Texas Health Department May Alter ADAP Rules if Program Goes Into Deficit
The Texas Department of Health has developed a contingency plan to revise eligibility requirements for the Texas HIV Medication Program, the state's AIDS Drug Assistance Program, to overcome a budget deficit the program may face in coming years, the Houston Chronicle reports. Health officials project that the ADAP have an $11 million deficit in two years, even though the state Legislature recently increased the program's budget to $44.6 million (Ross Hughes, Houston Chronicle, 8/7). The federal-state ADAP program provides free or low-cost medication to low-income HIV-positive individuals. Many state ADAP programs are experiencing financial trouble due to high demand for the drugs, soaring prescription costs and state budget shortfalls (Kaiser Daily HIV/AIDS Report, 5/12). The four new potential rule changes would only apply to new enrollees, according to the Chronicle. The possible rule changes, which would be phased in as needed, may include:
- Altering the medical criteria for drug assistance eligibility. To control costs, the program would "wai[t] until a [new] patient's condition worsens before starting the treatment";
- Prohibiting program participants from subtracting the cost of antiretroviral drugs, which could cost up to $20,000 per year per person, from their reported taxable income;
- Decreasing the income eligibility from $17,960 per year per person to as low as $11,225 per year per person; and
- Closing enrollment to all new applicants until budget deficits are eliminated.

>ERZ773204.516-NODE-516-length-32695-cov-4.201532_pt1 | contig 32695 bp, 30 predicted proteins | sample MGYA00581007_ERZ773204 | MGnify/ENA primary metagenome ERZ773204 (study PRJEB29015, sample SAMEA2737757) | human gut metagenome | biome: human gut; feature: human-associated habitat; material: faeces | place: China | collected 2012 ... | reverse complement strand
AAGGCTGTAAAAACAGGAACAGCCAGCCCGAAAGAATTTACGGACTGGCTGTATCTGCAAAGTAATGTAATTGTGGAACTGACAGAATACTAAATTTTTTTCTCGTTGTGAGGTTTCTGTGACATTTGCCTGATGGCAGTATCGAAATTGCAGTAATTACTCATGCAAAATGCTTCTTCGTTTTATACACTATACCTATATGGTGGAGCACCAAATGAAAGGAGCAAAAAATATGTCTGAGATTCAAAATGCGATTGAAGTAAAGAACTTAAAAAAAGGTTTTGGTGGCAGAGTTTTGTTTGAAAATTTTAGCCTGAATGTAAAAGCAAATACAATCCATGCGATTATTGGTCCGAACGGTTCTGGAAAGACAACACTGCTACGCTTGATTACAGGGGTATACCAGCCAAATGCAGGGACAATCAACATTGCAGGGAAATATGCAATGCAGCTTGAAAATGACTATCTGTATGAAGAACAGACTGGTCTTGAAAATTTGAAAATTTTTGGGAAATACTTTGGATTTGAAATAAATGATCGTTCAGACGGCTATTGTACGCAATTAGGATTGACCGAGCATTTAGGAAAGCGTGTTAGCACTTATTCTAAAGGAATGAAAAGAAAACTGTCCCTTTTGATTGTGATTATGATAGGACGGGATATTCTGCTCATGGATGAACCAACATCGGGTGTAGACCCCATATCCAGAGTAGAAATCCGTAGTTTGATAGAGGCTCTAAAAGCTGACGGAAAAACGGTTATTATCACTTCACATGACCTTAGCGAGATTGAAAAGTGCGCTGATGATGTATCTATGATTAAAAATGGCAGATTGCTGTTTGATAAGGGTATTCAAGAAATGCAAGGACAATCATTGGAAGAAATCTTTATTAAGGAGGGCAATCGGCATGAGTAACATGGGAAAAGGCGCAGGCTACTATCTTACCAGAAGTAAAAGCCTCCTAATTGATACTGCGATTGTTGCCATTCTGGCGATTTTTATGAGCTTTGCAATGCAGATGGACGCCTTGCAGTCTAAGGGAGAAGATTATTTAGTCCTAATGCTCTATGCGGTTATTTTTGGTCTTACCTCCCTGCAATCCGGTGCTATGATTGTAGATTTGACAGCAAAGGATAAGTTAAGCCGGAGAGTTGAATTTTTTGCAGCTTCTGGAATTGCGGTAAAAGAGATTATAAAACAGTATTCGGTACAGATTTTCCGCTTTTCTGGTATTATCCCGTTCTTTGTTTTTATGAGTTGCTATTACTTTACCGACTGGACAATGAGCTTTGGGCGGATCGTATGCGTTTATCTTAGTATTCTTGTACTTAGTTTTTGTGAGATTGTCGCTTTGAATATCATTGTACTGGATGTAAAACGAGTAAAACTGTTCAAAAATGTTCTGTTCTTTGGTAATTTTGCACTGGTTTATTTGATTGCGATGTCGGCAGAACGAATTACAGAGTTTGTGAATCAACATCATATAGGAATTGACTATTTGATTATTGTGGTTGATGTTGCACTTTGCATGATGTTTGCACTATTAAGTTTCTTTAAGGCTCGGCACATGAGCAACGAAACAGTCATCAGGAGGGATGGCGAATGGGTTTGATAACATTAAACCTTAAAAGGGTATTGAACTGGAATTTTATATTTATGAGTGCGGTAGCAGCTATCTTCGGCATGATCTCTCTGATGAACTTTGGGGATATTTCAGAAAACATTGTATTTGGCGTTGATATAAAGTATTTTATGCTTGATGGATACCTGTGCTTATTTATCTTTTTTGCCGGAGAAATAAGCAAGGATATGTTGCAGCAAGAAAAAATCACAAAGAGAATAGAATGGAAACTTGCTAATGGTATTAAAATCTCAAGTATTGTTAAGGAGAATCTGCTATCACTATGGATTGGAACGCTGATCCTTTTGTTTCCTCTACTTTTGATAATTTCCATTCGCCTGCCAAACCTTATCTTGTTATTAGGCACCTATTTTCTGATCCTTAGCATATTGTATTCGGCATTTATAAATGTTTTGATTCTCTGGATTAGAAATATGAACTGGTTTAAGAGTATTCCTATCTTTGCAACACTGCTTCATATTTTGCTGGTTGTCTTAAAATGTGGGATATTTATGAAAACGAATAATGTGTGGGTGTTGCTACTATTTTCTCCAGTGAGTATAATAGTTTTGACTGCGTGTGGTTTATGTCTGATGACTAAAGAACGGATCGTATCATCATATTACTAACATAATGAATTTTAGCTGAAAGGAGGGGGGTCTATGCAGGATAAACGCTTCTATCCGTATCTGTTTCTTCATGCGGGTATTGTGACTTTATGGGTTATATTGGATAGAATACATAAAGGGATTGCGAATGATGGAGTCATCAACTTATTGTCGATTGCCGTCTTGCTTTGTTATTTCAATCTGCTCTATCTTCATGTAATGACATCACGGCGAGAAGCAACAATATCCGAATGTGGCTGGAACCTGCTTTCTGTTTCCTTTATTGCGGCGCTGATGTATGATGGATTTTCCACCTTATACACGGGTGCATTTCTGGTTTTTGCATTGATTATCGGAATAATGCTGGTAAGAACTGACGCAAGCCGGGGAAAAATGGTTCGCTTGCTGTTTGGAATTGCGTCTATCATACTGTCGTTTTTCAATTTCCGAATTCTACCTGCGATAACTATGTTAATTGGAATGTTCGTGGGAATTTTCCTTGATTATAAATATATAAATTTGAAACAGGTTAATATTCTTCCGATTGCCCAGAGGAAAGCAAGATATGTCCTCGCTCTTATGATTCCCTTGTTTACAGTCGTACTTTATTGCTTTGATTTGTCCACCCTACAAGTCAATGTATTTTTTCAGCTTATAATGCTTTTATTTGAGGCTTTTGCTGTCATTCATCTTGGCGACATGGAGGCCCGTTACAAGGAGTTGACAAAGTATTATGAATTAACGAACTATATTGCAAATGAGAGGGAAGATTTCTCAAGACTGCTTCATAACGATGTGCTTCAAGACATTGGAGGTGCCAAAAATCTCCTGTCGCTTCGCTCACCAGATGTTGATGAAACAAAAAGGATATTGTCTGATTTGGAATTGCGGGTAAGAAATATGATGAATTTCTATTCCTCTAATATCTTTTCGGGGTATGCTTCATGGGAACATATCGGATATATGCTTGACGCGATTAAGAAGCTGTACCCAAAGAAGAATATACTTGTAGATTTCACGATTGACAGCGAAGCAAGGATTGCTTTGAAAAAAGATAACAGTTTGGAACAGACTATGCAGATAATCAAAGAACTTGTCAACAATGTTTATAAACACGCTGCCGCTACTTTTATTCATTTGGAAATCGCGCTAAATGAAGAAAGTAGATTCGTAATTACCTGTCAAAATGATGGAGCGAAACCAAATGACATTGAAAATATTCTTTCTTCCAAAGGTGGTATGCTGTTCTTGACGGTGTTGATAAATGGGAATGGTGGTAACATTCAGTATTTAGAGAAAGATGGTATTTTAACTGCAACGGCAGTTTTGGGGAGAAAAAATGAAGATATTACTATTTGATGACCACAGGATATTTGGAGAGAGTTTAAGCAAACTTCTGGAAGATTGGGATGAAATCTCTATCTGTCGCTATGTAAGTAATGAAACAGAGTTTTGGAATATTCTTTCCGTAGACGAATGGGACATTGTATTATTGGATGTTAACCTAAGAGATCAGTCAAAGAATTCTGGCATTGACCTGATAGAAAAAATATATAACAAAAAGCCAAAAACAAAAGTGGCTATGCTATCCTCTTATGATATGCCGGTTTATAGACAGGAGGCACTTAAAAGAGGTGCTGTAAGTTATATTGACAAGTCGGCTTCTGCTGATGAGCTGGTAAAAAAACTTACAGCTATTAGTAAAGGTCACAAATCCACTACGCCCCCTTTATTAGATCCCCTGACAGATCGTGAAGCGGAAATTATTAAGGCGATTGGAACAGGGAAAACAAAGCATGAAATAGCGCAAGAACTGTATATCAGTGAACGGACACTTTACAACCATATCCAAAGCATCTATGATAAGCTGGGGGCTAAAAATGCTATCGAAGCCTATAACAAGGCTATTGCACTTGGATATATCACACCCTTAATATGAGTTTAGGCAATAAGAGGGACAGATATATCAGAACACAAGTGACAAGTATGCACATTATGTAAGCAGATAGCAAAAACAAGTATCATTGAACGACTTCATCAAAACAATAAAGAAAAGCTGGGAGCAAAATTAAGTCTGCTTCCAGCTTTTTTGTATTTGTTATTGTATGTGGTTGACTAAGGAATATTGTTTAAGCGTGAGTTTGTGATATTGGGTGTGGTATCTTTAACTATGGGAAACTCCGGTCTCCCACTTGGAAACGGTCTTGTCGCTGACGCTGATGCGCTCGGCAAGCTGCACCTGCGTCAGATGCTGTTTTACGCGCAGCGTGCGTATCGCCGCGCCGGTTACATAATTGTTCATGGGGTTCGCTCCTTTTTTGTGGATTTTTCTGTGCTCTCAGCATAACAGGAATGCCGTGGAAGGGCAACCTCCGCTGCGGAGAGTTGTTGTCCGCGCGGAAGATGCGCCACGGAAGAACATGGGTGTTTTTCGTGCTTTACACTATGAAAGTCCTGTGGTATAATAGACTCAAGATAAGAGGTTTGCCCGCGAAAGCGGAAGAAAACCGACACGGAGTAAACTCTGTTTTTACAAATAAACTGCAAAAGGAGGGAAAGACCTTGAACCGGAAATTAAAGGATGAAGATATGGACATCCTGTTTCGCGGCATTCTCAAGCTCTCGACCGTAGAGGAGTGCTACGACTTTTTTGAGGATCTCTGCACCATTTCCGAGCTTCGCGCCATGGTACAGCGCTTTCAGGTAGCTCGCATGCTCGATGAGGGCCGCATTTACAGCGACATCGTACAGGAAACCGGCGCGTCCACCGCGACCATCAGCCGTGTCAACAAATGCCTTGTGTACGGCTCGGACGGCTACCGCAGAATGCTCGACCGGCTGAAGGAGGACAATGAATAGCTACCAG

Terry Wilson, state coordinator of AIDS Coalition of Texas, questioned the need to develop a deficit contingency plan for the ADAP because he believes that "the budget could end in a surplus," according to the Chronicle. Wilson said that his group sees the medical eligibility requirement as the "least troubling" potential rule change, but he added that the "one drawback" to the rule is that the government would "then start dictating clinical practice to physicians and patients." Wilson said that eliminating patients' ability to subtract the cost of antiretroviral drugs from their taxable income would be "counterproductive," adding that the change would result in "prompting workers contributing to the economy to quit their jobs in order to access the drugs." Dr. Sharilyn Stanley, associate commissioner for disease control and prevention at the Texas Department of Health, said that the rules would not go into effect immediately and would only be applied if they were needed to overcome a deficit, according to the Chronicle. "The Legislature did give us $26.5 million (increased funding), which was an incredible, wonderful, substantive act, but it doesn't fully meet our projected deficit," Stanley said (Houston Chronicle, 8/7).